If content will be pre-recorded, your due dates will give you time to review the content and ask for revisions if necessary.  Here’s an example of how we addressed some content that needed to be re-recorded for one of our events: 

connor's response

One thing we learned from this particular interaction, even though Connor and I both reviewed this email before sending it, we didn’t actually specifically say what they needed to do differently. 

When requesting revisions, be as specific as possible. 

In this case, the speakers needed to re-record the session creating separate video, audio, and screen share files instead of having them combined into one. The more specific you can be (within reason) the more likely someone will be to easily make the changes necessary. 

We went back and forth with the presenter and got to where we needed to be. They even reached back out during the event, after watching a few other sessions, and said “I now feel pain and regret for how crappy our two sessions were.” 

Your presenters want to do a good job. They want to look and sound good for your audience. It’s your job to enable them to do so.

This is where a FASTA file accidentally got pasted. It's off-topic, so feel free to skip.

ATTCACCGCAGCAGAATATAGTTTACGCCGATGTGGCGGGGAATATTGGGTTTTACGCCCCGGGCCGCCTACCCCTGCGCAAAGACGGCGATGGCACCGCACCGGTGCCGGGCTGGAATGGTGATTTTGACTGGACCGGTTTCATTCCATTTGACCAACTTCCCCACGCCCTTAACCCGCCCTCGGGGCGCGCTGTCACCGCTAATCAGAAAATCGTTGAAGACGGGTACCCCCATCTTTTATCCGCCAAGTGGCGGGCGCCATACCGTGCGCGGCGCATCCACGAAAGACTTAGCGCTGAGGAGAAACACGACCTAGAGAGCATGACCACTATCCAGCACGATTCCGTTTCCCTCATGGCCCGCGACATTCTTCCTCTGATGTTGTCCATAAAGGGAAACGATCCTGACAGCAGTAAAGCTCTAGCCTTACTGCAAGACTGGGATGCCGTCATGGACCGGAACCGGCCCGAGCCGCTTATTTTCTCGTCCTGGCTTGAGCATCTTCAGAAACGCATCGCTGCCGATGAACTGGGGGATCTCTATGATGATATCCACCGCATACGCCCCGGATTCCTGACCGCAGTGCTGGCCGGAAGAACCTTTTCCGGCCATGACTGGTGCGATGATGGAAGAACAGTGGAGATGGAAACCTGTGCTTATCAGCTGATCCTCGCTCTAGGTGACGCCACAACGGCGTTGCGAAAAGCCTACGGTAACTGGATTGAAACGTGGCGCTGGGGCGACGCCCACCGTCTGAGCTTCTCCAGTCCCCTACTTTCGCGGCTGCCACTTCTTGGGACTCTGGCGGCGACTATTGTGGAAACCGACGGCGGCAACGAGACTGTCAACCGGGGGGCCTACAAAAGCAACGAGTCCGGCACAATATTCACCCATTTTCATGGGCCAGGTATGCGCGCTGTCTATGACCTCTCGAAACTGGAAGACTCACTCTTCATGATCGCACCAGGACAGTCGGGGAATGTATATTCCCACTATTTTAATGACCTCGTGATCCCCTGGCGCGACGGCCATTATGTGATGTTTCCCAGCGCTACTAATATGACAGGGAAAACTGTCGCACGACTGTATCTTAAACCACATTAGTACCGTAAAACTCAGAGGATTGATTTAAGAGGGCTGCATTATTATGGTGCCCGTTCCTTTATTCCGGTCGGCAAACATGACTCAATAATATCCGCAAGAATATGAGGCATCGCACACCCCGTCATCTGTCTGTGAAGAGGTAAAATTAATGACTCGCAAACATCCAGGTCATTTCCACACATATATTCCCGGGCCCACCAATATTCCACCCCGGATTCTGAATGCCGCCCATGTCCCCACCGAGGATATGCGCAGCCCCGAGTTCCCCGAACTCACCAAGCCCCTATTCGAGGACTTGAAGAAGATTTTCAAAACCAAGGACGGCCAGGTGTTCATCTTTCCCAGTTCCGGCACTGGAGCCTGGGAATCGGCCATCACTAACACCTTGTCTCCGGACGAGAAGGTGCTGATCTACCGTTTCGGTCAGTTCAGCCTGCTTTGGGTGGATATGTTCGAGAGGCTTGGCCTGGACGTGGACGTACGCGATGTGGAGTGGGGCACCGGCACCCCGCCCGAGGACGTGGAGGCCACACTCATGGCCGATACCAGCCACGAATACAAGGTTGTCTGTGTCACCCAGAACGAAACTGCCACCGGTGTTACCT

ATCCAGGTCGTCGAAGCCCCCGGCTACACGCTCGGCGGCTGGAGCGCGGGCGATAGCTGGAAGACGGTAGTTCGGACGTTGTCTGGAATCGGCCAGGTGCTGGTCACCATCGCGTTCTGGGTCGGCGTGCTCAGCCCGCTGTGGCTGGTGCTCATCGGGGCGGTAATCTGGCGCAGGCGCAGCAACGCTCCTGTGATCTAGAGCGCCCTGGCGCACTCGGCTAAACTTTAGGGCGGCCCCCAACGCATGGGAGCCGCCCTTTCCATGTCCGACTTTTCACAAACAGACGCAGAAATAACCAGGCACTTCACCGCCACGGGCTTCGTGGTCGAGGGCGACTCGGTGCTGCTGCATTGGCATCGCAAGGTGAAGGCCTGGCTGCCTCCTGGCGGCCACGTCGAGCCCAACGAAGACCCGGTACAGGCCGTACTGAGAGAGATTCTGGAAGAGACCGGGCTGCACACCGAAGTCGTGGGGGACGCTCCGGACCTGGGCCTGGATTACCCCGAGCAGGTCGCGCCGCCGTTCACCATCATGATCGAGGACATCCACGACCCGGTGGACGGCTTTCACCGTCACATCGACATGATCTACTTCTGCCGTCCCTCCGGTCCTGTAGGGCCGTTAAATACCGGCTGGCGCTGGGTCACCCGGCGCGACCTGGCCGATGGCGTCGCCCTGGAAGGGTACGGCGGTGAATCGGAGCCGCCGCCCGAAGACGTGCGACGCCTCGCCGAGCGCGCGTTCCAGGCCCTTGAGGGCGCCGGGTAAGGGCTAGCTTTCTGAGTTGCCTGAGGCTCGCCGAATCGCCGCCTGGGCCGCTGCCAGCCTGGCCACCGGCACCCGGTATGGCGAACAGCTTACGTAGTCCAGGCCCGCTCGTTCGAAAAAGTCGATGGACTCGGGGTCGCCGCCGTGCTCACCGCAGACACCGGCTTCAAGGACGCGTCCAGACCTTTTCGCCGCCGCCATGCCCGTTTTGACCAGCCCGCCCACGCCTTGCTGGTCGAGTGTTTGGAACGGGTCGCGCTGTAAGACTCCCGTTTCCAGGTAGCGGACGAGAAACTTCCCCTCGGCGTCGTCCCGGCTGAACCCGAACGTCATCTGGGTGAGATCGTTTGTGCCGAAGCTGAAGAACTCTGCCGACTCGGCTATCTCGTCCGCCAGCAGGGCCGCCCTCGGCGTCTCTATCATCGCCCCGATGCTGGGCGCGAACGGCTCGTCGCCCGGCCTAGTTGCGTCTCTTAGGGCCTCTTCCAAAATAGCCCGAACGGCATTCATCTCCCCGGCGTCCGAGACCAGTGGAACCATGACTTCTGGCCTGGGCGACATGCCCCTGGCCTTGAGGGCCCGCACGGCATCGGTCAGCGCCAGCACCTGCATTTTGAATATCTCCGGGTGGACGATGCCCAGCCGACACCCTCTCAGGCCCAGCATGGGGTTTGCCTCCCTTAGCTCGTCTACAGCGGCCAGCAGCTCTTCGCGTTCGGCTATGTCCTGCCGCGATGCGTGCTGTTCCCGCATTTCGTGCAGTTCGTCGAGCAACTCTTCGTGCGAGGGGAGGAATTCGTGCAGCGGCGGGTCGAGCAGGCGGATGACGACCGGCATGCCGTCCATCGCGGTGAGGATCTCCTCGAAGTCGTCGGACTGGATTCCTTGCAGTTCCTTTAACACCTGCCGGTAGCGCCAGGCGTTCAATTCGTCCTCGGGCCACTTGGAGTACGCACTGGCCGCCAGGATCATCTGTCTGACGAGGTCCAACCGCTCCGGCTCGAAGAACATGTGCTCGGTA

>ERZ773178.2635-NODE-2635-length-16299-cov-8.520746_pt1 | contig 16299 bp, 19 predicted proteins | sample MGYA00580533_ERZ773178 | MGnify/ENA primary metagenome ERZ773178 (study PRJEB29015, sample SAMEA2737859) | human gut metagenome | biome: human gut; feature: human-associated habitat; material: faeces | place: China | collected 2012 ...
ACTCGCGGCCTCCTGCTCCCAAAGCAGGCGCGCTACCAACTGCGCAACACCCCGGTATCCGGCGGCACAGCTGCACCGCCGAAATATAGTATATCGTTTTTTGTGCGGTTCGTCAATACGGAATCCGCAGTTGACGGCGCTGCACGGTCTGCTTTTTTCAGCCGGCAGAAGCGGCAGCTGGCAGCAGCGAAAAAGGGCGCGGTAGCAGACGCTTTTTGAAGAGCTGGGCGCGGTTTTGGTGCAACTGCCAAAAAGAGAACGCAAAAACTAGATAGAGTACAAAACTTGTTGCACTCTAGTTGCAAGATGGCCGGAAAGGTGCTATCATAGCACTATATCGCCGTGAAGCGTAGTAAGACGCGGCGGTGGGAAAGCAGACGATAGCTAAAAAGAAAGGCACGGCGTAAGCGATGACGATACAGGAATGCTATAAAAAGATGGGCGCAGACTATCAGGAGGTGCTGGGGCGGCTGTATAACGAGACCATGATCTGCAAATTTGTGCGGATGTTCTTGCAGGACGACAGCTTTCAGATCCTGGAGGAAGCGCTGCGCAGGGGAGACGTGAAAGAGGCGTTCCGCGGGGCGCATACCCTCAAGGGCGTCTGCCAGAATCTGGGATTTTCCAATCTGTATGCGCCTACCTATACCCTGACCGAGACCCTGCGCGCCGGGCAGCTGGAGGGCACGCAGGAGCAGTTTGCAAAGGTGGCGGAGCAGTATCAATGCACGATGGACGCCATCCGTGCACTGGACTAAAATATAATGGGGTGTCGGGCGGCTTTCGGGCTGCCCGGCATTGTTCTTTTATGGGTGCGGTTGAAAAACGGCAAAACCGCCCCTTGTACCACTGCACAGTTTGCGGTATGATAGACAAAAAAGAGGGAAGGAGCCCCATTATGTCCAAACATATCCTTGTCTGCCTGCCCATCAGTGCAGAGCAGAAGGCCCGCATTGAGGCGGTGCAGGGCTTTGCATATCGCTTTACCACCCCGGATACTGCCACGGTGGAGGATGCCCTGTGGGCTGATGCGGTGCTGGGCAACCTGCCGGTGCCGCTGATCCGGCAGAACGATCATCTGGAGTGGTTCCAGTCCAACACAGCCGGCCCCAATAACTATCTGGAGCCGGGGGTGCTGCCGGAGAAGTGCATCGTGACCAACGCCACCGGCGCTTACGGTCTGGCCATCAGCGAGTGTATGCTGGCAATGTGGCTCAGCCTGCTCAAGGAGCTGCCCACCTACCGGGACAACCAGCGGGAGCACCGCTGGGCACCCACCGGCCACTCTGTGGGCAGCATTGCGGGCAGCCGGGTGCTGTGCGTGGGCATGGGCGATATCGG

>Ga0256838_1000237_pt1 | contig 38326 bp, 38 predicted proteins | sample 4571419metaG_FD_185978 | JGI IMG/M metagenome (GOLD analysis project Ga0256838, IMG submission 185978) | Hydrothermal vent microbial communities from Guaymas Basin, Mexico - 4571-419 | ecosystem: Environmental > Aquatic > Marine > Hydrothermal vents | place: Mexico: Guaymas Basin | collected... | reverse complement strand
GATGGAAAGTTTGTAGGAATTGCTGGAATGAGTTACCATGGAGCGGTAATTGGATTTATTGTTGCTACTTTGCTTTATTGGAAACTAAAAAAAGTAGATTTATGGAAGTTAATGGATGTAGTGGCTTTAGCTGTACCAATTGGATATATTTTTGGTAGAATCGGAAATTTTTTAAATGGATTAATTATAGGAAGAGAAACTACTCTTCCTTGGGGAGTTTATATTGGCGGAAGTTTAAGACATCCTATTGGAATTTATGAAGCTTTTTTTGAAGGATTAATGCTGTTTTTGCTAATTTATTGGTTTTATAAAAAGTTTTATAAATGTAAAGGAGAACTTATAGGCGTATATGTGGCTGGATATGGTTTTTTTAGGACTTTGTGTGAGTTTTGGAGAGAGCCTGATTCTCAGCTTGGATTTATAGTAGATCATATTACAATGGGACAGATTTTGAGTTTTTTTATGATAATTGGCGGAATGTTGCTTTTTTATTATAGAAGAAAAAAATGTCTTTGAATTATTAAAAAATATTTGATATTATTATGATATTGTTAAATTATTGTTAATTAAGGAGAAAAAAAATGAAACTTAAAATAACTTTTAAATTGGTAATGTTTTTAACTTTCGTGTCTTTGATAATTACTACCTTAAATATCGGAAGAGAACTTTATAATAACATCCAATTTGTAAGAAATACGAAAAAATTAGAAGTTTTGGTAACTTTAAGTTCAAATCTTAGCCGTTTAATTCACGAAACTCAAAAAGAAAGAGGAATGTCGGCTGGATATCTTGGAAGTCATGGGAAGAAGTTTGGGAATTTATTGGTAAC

Guide your speakers to success

Alright, it’s time to create your own set of speaker guidelines now. When getting started I recommend starting with the “why” behind your guidelines. This will help you write your expectations out in a way that reflects your why. 

Then, set key deadlines and make sure those are clear and near the top of the document.

Then fill in the rest including everything related to audio and video needs, backgrounds and slide templates, language and style, and more. 

Finally, record a short video (no more than two minutes) walking through your way and a few of the key items in your guidelines. For anything technical like event platform information, I recommend a separate screen-share style video. 

And there you have it! The recipe for speaker guidelines that will help your next virtual event be a huge success. Just don’t let anyone off the hook if they don’t follow the rules!